From the numerical experiments it is apparent that the integrated array slightly improves homogeneity. This improvement comes at a cost in SAR efficiency, at least within the volume encompassed by the local array. Outside the area directly covered by the local array, the SAR efficiency of the integrated array exceeds the efficiency of the local array. The measured g-factors indicate that the receive fields generated by the elements of the integrated coil are not as distinct as in the local coil. Equivalently, the transmit fields do not support as many degrees of freedom, resulting in reduced shimming capability for the integrated array and therefore lower SAR efficiency. Furthermore, it should be noted that these results do not consider different SAR limits for trunk and extremities. The results might change slightly when different limits are taken into account, since the elements of the integrated array that are closest to the body are close to the arms, whereas for the local array the elements are all close to the trunk, and maximum local SAR often occurs at positions close to the meander elements.
The S-parameter measurements show satisfactory decoupling of the integrated array. The fixed tuning is suboptimal, especially for the elements close to the arms where loading can vary heavily depending on patient size and positioning. Since it is not possible to access the coil once it is integrated into the magnet bore, automated matching [47, 48] might be a way to increase the coil's power efficiency.
Quality assurance protocols showed no interaction with a local head coil and no degradation in overall system performance after the integrated array was installed in the system. Whether this is also the case for large unshielded coils placed in the bore was not investigated.
The power efficiency of the integrated array is quite low. For the homogeneous shim it is in the range of the power efficiency of traveling-wave MRI . This is due to the fact that the integrated array's field of view is much larger than that of the local coil. To cope with the lower efficiency, the power for each element has to be increased. Alternatively, a larger number of elements, including elements placed along the longitudinal axis of the magnet, should be beneficial to lower the power per element  and, furthermore, increase the degrees of freedom for transmit field control, leading to better capability to achieve excitation field uniformity. Since there is quite a bit of bore liner surface area that can be covered, a higher number of channels could easily be integrated, while the cabling and the necessary electronics can also be placed in the gap between the gradient coil and the bore liner so as not to take up valuable space in the bore.
The increase in g-factors for reception with the integrated array could easily be compensated by using dedicated local receive arrays; these would be straightforward to accommodate due to the increase in available space within the bore. Dedicated receive elements close to the surface of the body would also provide a higher baseline SNR.
The large field of view of such an integrated array might be beneficial for large field of view imaging and for localization. Such an array would also facilitate multi-station examination protocols.
The presented integrated array leaves more space inside the bore, making the bore accessible for larger patients and potentially facilitating the integration of local receive arrays. Also, the large field of view and slightly increased homogeneity could be of benefit. The lower power efficiency of the integrated array indicates the necessity for more powerful amplifiers and/or more elements; this will be the subject of further studies, since the placement of the integrated array allows for the implementation of a large number of elements and their accompanying electronics without reducing bore space. The impact of more elements on the SAR efficiency of the array will also be investigated.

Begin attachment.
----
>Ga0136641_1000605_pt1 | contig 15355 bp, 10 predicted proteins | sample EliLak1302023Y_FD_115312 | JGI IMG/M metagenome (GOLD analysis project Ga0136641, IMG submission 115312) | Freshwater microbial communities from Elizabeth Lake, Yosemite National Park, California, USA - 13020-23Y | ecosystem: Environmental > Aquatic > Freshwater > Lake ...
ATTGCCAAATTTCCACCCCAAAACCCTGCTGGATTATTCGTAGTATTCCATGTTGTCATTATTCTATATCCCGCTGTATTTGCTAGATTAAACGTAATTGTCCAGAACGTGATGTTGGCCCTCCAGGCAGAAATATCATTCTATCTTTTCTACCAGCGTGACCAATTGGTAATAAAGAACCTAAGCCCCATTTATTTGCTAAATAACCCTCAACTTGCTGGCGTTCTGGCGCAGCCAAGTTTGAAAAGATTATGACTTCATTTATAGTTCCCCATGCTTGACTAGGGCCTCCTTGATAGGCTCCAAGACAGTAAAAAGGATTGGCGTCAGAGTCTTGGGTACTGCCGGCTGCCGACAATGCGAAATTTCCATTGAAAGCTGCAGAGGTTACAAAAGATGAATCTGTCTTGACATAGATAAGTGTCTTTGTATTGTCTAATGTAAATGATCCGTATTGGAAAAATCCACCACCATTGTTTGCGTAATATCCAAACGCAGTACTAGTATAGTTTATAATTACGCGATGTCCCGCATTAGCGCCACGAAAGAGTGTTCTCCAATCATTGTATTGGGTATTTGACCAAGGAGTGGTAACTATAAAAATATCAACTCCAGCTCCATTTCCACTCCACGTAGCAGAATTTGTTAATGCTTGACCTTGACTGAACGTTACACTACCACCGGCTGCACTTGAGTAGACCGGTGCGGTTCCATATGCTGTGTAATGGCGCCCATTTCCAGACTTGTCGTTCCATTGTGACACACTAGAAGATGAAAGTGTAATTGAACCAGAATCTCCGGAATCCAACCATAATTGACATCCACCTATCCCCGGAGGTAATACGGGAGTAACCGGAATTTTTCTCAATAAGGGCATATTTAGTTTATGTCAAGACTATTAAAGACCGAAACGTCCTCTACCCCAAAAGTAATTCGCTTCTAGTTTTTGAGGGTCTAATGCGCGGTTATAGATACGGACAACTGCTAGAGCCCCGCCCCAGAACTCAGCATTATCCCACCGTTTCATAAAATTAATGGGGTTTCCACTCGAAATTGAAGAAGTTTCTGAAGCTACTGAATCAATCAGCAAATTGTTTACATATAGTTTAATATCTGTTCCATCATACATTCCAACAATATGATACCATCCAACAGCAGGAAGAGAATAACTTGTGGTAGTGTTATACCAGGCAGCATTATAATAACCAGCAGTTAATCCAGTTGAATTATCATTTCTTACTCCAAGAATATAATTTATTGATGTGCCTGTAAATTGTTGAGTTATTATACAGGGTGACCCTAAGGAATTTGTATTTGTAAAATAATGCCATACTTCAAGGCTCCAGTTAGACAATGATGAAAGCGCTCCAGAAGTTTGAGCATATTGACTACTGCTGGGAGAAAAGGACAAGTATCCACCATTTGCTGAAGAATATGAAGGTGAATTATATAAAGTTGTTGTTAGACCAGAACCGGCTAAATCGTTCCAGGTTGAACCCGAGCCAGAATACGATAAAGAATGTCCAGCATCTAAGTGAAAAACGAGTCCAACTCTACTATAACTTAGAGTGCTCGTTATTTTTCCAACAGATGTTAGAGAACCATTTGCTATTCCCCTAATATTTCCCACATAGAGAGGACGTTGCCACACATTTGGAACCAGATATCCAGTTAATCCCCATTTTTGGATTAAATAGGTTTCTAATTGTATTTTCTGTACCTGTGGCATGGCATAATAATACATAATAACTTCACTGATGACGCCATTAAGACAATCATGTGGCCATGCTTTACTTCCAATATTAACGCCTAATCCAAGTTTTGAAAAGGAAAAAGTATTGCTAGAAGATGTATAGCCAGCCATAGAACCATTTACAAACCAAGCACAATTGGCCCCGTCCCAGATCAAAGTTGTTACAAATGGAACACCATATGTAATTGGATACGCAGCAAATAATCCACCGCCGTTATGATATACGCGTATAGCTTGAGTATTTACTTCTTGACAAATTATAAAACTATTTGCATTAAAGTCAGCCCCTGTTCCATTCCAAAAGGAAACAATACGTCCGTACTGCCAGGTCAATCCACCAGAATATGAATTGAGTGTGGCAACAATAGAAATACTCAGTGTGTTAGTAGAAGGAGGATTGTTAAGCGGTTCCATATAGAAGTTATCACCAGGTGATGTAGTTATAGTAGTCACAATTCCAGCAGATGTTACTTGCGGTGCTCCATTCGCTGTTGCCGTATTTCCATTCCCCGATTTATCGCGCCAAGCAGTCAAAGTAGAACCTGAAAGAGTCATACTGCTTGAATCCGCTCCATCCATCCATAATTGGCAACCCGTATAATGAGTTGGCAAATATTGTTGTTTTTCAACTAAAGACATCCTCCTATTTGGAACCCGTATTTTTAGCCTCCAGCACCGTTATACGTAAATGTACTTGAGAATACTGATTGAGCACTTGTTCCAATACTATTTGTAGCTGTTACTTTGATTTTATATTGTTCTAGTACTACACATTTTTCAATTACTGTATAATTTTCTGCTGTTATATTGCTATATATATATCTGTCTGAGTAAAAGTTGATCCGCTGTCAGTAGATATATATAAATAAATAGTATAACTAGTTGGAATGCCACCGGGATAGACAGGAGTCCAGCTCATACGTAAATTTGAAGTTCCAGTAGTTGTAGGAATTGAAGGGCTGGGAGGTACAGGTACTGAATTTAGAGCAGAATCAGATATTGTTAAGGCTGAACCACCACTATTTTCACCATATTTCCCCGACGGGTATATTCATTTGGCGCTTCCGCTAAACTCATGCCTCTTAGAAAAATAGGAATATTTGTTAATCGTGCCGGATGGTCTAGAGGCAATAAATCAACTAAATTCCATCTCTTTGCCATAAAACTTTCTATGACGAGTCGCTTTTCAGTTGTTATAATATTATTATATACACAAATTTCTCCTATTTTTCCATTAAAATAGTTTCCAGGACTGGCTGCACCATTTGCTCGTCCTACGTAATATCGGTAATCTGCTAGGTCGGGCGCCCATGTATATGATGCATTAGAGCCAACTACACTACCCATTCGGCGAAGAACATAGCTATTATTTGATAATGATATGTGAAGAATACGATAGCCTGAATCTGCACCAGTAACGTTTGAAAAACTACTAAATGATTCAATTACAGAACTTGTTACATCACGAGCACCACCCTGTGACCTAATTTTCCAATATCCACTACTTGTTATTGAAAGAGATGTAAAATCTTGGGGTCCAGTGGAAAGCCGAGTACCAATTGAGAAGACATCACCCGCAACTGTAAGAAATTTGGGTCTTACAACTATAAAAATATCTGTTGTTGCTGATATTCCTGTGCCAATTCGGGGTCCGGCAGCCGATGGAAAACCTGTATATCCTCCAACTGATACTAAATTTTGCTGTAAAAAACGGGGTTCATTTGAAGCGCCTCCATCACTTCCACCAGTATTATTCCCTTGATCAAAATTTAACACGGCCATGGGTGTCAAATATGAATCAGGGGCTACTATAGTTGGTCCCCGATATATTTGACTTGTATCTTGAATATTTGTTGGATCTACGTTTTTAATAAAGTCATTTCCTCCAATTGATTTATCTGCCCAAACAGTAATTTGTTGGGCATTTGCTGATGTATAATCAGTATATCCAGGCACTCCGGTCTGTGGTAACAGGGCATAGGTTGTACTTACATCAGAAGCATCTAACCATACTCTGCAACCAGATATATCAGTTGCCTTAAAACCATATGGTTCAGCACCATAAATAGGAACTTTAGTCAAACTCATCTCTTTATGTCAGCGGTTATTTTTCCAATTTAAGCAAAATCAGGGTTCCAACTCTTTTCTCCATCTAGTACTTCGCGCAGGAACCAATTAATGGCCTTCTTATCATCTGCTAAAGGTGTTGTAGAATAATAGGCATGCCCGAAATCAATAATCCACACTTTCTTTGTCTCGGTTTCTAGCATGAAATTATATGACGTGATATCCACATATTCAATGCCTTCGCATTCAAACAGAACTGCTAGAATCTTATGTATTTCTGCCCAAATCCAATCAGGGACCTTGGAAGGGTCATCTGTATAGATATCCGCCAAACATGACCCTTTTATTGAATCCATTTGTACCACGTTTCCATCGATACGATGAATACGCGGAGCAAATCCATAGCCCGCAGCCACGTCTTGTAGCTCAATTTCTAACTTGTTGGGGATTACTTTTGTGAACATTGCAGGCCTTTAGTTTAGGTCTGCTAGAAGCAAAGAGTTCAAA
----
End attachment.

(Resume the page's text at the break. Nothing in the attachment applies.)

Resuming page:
This study was carried out in accordance with the recommendations of the ethical standards of the institutional and national research committee with written informed consent from all subjects. All subjects gave written informed consent in accordance with the Declaration of Helsinki. The protocol was approved by the local ethics committee of the University of Duisburg-Essen, Germany.
Project Development: SO, AB, OK, AA, HQ, KS, and ML. Data Collection: SO and AB. Data Analysis: SO, AB, SJ, MG, MV, TF, and ML.
Conflict of Interest Statement
The authors declare that the research was conducted in the absence of any commercial or financial relationships that could be construed as a potential conflict of interest.
The research leading to these results has received funding from the European Research Council under the European Union's Seventh Framework Programme (FP/2007–2013)/ERC Grant Agreement n. 291903 MRexcite.
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Keywords: 7 Tesla, integrated body array, whole body, MRI, body coil
Citation: Orzada S, Bitz AK, Johst S, Gratz M, Völker MN, Kraff O, Abuelhaija A, Fiedler TM, Solbach K, Quick HH and Ladd ME (2017) Analysis of an Integrated 8-Channel Tx/Rx Body Array for Use as a Body Coil in 7-Tesla MRI. Front. Phys. 5:17. doi: 10.3389/fphy.2017.00017
Received: 06 February 2017; Accepted: 23 May 2017;
Published: 07 June 2017.
Edited by:He (Henry) Zhu, Vanderbilt University, United States
Reviewed by:Nicolas Francisco Lori, LANEN, INCYT, INECO Foundation, Argentina
Alexander Raaijmakers, University Medical Center Utrecht, Netherlands
Ryan Brown, New York University School of Medicine, United States
Copyright © 2017 Orzada, Bitz, Johst, Gratz, Völker, Kraff, Abuelhaija, Fiedler, Solbach, Quick and Ladd. This is an open-access article distributed under the terms of the Creative Commons Attribution License (CC BY). The use, distribution or reproduction in other forums is permitted, provided the original author(s) or licensor are credited and that the original publication in this journal is cited, in accordance with accepted academic practice. No use, distribution or reproduction is permitted which does not comply with these terms.
*Correspondence: Stephan Orzada, firstname.lastname@example.org